These businesses are just a few of the more than 65 startups operating in the five-block hub of digital office space in DUMBO.  Publicly acknowledged or not I would wager most of the rest are hiring as well – if they can find talented people.

To attract talent, companies are adding unique benefits to really good salaries.  Certainly they are allowing flexible hours and working remote.  I would argue that Brooklyn specifically and New York in general are good selling points in their own right.

My question to the blogosphere is “what does it take, these days, to get the right person?”  Please leave a comment.

Founders Card

By now most founders seem to know about this.  In case you don’t, this card (FoundersCard) seems like it makes good sense to me.  FoundersCard is a membership organization for entrepreneurs and innovators. Launched in January 2010 by Eric Kuhn, FoundersCard provides access to members-only networking events as well as access to travel, lifestyle, and business benefits. Membership, which offers opportunities for both personal and business use, provides Members access to more than 150 exclusive travel, lifestyle, and business brands such as American Airlines, W Hotels, Virgin Atlantic Airways, and Rackspace.  In addition, FoundersCard features a collection of opportunities with select emerging companies, generally founded/created by a FoundersCard Member.

BTW – you can use code FCLAW377 for 40% off the annual fees.

Speed Dating

Tonight I attended the NYC Venture Capital and Angel Showcase.  It is a much hyped event sponsored by Funding Post among others. I was one of the 37 angel and venture organizations that were there to hear short entrepreneur pitches.  Tonight in particular I was representing NY Angels.

My job was to spend a couple minutes with each entrepreneur to determine a reasonable business opportunity, a realistic view of the capital requirements and decide if there is a potential fit with The New York Angels.  If the answer to these 3 questions turned out to be ‘yes’ I needed to make sure that the entrepreneur was invited to put their information into Gust, (the portfolio management system many angel groups use) and given a proper screening by the broader angel group.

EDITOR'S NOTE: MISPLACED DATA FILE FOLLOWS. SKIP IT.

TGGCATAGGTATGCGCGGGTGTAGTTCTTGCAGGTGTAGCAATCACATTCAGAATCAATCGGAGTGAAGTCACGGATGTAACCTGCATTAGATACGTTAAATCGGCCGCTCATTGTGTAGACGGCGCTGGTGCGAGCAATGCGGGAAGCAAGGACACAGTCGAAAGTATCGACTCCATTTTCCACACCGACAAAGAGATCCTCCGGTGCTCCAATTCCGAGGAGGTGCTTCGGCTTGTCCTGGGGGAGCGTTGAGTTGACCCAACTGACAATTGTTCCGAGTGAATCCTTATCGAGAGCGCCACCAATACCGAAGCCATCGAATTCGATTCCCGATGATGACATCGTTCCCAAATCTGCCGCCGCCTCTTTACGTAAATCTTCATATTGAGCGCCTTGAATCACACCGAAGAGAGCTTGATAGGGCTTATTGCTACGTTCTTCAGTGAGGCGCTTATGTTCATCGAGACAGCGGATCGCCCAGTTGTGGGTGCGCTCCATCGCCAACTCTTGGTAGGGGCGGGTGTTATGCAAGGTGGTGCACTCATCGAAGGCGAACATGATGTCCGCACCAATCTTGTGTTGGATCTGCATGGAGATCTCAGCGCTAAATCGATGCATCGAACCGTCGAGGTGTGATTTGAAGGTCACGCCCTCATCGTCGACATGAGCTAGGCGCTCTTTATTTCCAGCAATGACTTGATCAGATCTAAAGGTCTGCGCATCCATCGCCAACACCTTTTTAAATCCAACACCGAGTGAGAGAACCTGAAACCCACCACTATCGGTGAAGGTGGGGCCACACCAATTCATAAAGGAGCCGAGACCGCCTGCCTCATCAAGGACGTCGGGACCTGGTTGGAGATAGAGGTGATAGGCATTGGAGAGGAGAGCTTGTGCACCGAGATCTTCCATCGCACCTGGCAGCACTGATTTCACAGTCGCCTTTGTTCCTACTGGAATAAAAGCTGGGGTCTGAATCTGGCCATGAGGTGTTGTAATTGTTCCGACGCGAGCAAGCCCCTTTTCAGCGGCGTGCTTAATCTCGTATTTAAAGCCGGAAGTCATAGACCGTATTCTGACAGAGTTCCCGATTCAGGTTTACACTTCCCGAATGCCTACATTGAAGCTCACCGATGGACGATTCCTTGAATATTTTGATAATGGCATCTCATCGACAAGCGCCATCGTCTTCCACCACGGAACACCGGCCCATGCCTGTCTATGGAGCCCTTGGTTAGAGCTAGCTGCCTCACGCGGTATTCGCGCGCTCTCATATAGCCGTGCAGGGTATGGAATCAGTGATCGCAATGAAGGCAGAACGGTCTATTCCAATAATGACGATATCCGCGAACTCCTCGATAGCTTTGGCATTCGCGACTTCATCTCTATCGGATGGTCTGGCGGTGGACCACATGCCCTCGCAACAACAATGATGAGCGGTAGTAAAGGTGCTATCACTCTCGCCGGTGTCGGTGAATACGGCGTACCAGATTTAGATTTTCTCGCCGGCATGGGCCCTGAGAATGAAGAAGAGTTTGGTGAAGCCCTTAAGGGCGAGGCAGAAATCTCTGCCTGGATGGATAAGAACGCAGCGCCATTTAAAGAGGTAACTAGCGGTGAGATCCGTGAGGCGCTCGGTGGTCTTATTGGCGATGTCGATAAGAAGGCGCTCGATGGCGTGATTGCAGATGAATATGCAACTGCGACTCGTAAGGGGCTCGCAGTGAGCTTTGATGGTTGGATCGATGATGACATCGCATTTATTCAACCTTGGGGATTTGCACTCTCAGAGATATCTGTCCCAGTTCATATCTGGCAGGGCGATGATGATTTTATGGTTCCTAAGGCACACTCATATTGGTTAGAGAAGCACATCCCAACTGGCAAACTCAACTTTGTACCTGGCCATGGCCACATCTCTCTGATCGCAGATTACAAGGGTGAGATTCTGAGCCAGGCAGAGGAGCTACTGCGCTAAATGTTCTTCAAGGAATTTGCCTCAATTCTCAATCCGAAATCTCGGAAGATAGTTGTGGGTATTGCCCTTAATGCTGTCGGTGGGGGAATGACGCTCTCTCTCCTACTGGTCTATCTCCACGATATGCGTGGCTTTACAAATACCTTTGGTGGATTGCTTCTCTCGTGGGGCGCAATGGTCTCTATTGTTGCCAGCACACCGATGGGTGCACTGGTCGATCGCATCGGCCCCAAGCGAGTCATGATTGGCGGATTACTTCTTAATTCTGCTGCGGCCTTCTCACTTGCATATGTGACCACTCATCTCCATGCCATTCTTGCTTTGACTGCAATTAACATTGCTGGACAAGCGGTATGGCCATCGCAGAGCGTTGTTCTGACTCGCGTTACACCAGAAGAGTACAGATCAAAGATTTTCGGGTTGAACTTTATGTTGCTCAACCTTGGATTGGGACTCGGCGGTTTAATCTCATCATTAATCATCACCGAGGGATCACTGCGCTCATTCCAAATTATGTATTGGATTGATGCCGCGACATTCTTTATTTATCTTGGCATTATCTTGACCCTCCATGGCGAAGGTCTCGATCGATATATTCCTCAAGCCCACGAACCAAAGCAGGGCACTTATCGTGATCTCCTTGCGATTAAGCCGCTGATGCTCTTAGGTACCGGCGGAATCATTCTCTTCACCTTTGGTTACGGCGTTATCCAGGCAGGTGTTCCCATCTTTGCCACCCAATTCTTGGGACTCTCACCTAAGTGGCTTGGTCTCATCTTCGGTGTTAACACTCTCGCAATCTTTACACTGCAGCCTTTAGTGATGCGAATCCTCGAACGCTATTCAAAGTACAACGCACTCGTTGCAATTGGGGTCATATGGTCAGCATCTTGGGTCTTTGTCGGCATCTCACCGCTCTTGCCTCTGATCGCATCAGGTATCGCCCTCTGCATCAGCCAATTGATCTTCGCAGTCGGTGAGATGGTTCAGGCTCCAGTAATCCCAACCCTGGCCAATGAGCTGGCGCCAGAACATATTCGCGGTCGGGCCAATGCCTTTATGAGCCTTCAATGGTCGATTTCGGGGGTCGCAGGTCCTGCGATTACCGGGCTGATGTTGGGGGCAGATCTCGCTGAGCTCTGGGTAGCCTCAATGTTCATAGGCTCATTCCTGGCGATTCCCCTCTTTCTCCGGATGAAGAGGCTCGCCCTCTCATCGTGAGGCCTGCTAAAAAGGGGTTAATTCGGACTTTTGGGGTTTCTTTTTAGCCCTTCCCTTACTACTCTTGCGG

Here are my stats: in 80 minutes time I screened about 20 companies (about 4 mins. per).  Of those 20 companies, 4 were strong candidates, 2 were questionable and the remaining 14 were either not properly developed, not properly pitched, unrealistic or a bad fit.

One might expect that a 20% plus hit rate is pretty high, but in reality that is low.  The reason is that these entrepreneurs had to pay for the privilege of pitching investors.  That means they should have been bringing their ‘A’ game – or else they were wasting their money.  And if they had all been top-notch pitchers, chances are the hit rate would have been higher.

Here’s what I was looking for:

  • Concise description of the business – if the investor consistently interrupts you while describing the business you are not concise enough.
  • High level competitive differentiation.  In the world of ‘speed dating’, the answer should be “We are most differentiated by X”.  That’s it.  No more unless asked to elaborate.
  • How do you generate revenue?  This is not an answer that needs context.  Advertising. Subscriptions. Direct sales.  Then wait for a follow up.  Let the investor drive the conversation.  He/she knows what they have to find out to qualify an investment.
  • Back of the envelope math.  Be able to answer some financials like expected revenue this year, expected revenue next year and normalized gross margin and operating margin. The investor is just trying to get an idea of how profitable the company can be.
  • Most important: How much are you raising? Again, just answer the question.  The correct answer is, “we are raising $xxx,000 to build out our xyz.”  The incorrect answer is, “well that depends…” or “I’d like to know what you think”, or “I’m open to a conversation.” And it is absolutely not, “I’m not really raising right now.” As an entrepreneur, know what you want you to accomplish and the inputs required to do so.  Have a vision.

Of course there are many more potential question including:

  1. Tell me about the competition.
  2. How do you expect to exit?
  3. What’s the IP?
  4. etc.

But if an entrepreneur can’t perform strongly on the bigger questions above, the subsequent questions don’t matter.

What I find is the entrepreneur knows a ton about his business and wants to communicate everything.  This is not a situation where a brain-dump works in the entrepreneurs favor. Stay short and sweet and leave them wanting more.

Moral of the story… if you choose to speed date, be prepared to do it well enough to get asked for your digits!